III. Whether the chancellor erred in awarding "primary physical custody" of the children to Melanie. ¶22. "As with all child-custody cases, 'the polestar consideration is the best interest and welfare of the child.'" Webb v. Webb, 78 So. 3d 933, 936 (¶8) (Miss. Ct. App. 2012) (quoting Albright v. Albright, 437 So. 2d 1003, 1005 (Miss. 1983)). In Albright, the Mississippi Supreme Court outlined several factors to be considered when determining which parent should be granted custody. Albright, 437 So. 2d at 1005. These factors include: (1) the age, health, and sex of the child; (2) the continuity of care prior to separation; (3) the parenting skills of each parent; (4) the willingness and capacity to provide primary child care; (5) the employment and employment responsibilities of each parent; (6) the physical and mental health and the age of the parents; (7) the emotional ties between the parent and child; (8) the moral fitness of the parents; (9) the home, school, and community record of the child; (10) the preference of a child twelve years of age or older; (11) the stability of the home environment; and (12) other relevant factors in the parent-child relationship. Edwards v. Edwards, 189 So. 3d 1284, 1286 (¶7) (Miss. Ct. App. 2016) (citing Albright, 437 So. 2d at 1005). ¶23. "While the Albright factors are extremely helpful in navigating what is usually a labyrinth of interests and emotions, they are certainly not the equivalent of a mathematical formula." Lee v. Lee, 798 So. 2d 1284, 1288 (¶15) (Miss. 2001). The factors are simply a guide in reviewing evidence relevant to custody. Id. The chancery court's decision regarding child custody is guided by many additional considerations other than the Albright factors, such as "[t]he credibility of the witnesses and the weight of their testimony, as well as the interpretation of evidence where it is capable of more than one reasonable interpretation." Johnson v. Gray, 859 So. 2d 1006, 1013-14 (¶36) (Miss. 2003). ¶24. Al asserts that the chancellor "failed [to] consider[] the best interests of the minor children" and that the chancellor's Albright analysis was flawed. Yet Al fails to point to any factor(s) the chancellor purportedly misapplied. Instead, it appears Al's sole issue related to the chancellor's custody award concerns Melanie's former boyfriend, Pullen. Al claims "it was not in the best interest of the children to be subjected to the abusive behavior of John Pullen in the fall of 2015 [and beyond]." But Al recognizes that Pullen is no longer in the picture. Indeed, as the chancellor noted, the children did not have any meaningful exposure to Pullen after July 2015, and Melanie's relationship with Pullen ultimately ended in April 2016. Additionally, in December 2015, on Al's motion, the chancellor entered an order prohibiting any contact between Pullen and the children. ¶25. The record also shows the chancellor addressed Pullen in her Albright analysis and considered Melanie's relationship with him in making her overall custody determination. In her Albright analysis, the chancellor noted Pullen's alcohol and domestic violence issues and found that Melanie's relationship with Pullen "did not demonstrate sound judgment on Melanie's part." As a result, the chancellor determined that the "moral fitness" Albright factor favored Al. Yet the chancellor found all other factors favored either Melanie or were neutral. ¶26. Regarding additional considerations, the chancellor noted Al's parental interference and the fact that Al "denied Melanie access to the children for nearly three (3) months, with no court order, . . . when [Avery] was merely fourteen (14) months old." During that time, Al "hid the children in casinos and the second floor of [his] Diamondhead residence." Al subsequently proposed an arrangement to Melanie whereby Melanie would be required to pay to see her children. ¶27. The chancellor further noted that Al purposefully "began a process changing the children's health insurance from Louisiana to Mississippi without informing Melanie[,]" which resulted in the children "nearly [losing] all healthcare coverage." On at least one occasion, Al failed to take Avery to the doctor for four days despite a high fever but, instead, researched her symptoms online and determined her illness to be croup. Yet, when Melanie took Avery to the doctor, the doctor diagnosed Avery with pneumonia. ¶28. The chancellor determined that these findings, coupled with Al's lack of credibility and controlling behavior, showed a lack of consideration for the children's best interests. Thus, while Al takes issue with Melanie's relationship with Pullen, the record shows the chancellor's custody decision was based on more than that one issue. The record indicates that the chancellor considered the totality of the circumstances in her determination of custody. ¶29. The chancellor dedicated much of her detailed final judgment to the Albright factors in determining the best interests of the children. The chancellor's decision was guided by many other considerations in addition to the Albright factors. We have reviewed the record and do not find that the chancellor's findings were clearly erroneous or manifestly wrong. Instead, the chancellor's findings are supported by substantial evidence, and we therefore affirm her decision.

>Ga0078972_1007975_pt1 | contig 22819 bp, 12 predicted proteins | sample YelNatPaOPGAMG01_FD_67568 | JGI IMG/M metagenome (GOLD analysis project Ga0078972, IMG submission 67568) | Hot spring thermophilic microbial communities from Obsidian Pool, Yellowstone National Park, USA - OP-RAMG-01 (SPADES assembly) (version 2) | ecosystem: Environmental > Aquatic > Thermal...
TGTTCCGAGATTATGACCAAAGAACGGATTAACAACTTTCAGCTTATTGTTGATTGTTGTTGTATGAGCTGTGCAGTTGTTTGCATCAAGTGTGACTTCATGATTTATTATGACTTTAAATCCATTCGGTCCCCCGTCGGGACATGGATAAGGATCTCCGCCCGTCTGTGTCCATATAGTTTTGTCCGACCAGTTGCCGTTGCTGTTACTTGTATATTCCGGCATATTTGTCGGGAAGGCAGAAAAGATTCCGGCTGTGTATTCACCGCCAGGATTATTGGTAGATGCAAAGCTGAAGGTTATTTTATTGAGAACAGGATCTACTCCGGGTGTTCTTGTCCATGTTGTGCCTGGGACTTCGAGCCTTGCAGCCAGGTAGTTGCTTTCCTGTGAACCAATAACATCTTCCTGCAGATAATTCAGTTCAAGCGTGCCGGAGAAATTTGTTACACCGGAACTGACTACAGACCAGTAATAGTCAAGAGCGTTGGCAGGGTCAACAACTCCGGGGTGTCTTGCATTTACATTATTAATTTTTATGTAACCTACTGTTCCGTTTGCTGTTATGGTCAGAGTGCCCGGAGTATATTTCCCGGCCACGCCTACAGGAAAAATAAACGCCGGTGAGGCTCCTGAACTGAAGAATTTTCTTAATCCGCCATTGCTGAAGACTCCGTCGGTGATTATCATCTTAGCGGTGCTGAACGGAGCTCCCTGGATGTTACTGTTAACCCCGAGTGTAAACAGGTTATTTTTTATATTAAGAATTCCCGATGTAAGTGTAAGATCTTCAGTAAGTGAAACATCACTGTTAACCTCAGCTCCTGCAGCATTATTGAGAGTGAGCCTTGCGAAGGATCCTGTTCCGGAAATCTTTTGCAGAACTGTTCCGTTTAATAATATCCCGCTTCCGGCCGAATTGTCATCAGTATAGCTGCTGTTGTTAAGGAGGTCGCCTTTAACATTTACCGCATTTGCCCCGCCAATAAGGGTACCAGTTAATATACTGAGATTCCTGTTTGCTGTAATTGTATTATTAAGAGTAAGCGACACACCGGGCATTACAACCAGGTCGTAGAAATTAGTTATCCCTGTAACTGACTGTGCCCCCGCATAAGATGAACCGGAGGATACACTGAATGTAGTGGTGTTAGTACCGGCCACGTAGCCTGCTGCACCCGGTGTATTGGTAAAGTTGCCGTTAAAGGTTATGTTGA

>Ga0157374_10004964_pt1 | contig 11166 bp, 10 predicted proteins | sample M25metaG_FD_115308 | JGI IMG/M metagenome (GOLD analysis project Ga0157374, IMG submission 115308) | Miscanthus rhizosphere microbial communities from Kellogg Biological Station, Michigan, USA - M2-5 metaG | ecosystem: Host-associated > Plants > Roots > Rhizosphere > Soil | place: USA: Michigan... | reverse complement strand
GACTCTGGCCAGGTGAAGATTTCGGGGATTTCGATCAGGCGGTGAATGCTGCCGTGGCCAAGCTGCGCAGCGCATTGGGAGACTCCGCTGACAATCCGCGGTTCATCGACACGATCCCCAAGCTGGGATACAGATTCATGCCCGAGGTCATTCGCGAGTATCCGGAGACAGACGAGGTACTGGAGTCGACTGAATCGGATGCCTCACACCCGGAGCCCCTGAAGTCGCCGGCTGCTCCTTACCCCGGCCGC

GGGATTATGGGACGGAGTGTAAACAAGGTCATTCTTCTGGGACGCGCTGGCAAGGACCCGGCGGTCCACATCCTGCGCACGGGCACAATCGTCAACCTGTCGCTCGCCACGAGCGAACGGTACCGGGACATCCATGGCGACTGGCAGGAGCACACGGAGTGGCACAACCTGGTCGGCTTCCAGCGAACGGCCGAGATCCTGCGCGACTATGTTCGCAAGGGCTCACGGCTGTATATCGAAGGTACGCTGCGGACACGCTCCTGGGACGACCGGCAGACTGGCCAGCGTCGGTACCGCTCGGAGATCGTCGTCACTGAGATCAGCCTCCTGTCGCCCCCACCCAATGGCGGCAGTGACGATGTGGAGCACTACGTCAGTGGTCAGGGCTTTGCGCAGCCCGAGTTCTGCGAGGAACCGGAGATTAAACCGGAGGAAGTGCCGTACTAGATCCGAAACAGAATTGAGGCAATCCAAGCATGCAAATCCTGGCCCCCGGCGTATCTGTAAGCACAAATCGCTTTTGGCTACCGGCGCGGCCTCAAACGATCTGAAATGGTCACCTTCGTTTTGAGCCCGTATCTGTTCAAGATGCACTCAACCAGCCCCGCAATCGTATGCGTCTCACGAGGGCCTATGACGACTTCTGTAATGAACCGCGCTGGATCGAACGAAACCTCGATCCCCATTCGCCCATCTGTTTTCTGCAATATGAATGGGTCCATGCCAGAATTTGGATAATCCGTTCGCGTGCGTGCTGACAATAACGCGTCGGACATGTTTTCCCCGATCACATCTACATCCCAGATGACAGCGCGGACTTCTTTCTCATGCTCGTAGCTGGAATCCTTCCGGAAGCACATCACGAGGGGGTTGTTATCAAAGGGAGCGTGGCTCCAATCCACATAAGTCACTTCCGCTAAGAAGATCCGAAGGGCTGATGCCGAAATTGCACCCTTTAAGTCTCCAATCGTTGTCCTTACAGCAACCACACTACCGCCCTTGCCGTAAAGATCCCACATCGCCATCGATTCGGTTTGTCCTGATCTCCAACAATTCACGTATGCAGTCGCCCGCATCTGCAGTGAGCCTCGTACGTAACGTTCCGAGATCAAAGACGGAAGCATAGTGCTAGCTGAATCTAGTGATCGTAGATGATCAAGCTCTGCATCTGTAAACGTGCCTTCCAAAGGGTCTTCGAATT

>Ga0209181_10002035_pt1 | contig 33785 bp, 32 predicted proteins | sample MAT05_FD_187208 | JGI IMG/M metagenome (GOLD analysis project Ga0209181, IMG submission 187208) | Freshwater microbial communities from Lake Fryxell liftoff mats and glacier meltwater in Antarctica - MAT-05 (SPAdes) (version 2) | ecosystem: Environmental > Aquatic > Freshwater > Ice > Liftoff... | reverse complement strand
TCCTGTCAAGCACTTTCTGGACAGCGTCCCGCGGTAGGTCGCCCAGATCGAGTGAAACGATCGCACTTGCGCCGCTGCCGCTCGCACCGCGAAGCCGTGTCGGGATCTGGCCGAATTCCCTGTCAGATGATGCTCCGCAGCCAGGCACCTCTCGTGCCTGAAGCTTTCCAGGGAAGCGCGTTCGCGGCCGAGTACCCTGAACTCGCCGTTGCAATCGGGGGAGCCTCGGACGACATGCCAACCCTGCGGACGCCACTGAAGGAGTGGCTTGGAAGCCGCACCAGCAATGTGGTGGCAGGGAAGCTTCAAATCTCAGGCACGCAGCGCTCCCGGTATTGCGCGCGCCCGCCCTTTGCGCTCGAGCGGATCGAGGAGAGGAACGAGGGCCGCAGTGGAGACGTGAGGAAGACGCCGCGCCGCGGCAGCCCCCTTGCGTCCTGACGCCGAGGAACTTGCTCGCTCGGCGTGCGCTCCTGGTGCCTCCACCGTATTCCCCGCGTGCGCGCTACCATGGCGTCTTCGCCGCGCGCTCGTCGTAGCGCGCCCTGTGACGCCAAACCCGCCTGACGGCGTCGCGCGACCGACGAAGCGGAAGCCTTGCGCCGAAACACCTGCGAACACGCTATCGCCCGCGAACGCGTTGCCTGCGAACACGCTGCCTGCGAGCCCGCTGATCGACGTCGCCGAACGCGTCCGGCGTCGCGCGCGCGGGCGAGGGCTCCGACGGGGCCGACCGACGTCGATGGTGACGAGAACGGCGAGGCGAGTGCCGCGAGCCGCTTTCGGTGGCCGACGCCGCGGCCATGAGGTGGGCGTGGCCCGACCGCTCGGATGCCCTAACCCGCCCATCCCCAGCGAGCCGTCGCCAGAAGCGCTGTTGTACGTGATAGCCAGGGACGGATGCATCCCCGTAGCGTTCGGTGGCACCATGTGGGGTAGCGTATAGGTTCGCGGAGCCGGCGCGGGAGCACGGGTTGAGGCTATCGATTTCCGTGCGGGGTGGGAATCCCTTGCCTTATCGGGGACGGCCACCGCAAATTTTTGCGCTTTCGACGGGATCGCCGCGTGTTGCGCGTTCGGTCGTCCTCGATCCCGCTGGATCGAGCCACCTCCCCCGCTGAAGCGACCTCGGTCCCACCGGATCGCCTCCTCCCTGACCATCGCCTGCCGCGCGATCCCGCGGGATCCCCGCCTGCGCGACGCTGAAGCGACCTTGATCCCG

IV. Whether the chancellor erred in failing to continue the trial once Al retained new counsel. ¶30. On April 6, 2017, after approximately seven days of trial, the chancellor recessed and ordered the parties to secure two additional trial dates. The parties were apparently unable to agree on dates, which resulted in a motion for trial setting. In October 2017, the motion for trial setting was heard along with a motion to withdraw filed by Al's counsel. The chancellor allowed Al's counsel to withdraw and advised Al that he may proceed pro se or hire another attorney. During the hearing, the following exchange occurred: